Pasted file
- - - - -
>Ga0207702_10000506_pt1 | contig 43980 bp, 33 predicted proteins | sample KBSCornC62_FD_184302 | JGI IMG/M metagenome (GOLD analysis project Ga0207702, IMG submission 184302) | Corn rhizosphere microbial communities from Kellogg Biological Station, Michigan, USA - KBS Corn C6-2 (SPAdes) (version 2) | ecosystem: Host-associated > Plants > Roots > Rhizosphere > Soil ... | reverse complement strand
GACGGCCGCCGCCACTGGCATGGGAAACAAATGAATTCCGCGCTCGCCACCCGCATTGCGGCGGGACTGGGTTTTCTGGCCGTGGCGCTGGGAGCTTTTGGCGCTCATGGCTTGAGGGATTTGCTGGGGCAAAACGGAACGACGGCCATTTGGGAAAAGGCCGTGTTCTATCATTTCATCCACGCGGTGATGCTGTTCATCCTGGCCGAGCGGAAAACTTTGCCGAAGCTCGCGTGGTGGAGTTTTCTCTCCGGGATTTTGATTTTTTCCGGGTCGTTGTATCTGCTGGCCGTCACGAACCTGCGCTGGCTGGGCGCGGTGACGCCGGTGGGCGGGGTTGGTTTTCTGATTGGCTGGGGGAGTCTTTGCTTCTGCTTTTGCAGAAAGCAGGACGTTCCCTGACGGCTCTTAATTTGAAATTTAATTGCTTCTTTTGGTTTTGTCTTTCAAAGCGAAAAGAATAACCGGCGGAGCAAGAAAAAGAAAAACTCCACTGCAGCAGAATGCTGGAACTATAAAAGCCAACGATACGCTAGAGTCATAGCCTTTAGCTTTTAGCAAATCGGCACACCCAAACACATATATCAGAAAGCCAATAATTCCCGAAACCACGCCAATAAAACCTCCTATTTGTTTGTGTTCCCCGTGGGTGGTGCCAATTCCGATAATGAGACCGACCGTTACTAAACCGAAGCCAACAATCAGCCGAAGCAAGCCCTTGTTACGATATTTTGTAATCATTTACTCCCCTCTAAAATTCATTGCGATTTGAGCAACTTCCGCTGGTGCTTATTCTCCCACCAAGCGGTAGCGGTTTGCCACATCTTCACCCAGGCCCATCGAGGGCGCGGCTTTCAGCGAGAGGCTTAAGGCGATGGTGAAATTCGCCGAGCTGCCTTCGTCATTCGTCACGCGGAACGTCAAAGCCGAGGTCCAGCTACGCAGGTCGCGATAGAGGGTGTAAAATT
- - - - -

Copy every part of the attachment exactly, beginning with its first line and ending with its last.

>Ga0207702_10000506_pt1 | contig 43980 bp, 33 predicted proteins | sample KBSCornC62_FD_184302 | JGI IMG/M metagenome (GOLD analysis project Ga0207702, IMG submission 184302) | Corn rhizosphere microbial communities from Kellogg Biological Station, Michigan, USA - KBS Corn C6-2 (SPAdes) (version 2) | ecosystem: Host-associated > Plants > Roots > Rhizosphere > Soil ... | reverse complement strand
GACGGCCGCCGCCACTGGCATGGGAAACAAATGAATTCCGCGCTCGCCACCCGCATTGCGGCGGGACTGGGTTTTCTGGCCGTGGCGCTGGGAGCTTTTGGCGCTCATGGCTTGAGGGATTTGCTGGGGCAAAACGGAACGACGGCCATTTGGGAAAAGGCCGTGTTCTATCATTTCATCCACGCGGTGATGCTGTTCATCCTGGCCGAGCGGAAAACTTTGCCGAAGCTCGCGTGGTGGAGTTTTCTCTCCGGGATTTTGATTTTTTCCGGGTCGTTGTATCTGCTGGCCGTCACGAACCTGCGCTGGCTGGGCGCGGTGACGCCGGTGGGCGGGGTTGGTTTTCTGATTGGCTGGGGGAGTCTTTGCTTCTGCTTTTGCAGAAAGCAGGACGTTCCCTGACGGCTCTTAATTTGAAATTTAATTGCTTCTTTTGGTTTTGTCTTTCAAAGCGAAAAGAATAACCGGCGGAGCAAGAAAAAGAAAAACTCCACTGCAGCAGAATGCTGGAACTATAAAAGCCAACGATACGCTAGAGTCATAGCCTTTAGCTTTTAGCAAATCGGCACACCCAAACACATATATCAGAAAGCCAATAATTCCCGAAACCACGCCAATAAAACCTCCTATTTGTTTGTGTTCCCCGTGGGTGGTGCCAATTCCGATAATGAGACCGACCGTTACTAAACCGAAGCCAACAATCAGCCGAAGCAAGCCCTTGTTACGATATTTTGTAATCATTTACTCCCCTCTAAAATTCATTGCGATTTGAGCAACTTCCGCTGGTGCTTATTCTCCCACCAAGCGGTAGCGGTTTGCCACATCTTCACCCAGGCCCATCGAGGGCGCGGCTTTCAGCGAGAGGCTTAAGGCGATGGTGAAATTCGCCGAGCTGCCTTCGTCATTCGTCACGCGGAACGTCAAAGCCGAGGTCCAGCTACGCAGGTCGCGATAGAGGGTGTAAAATT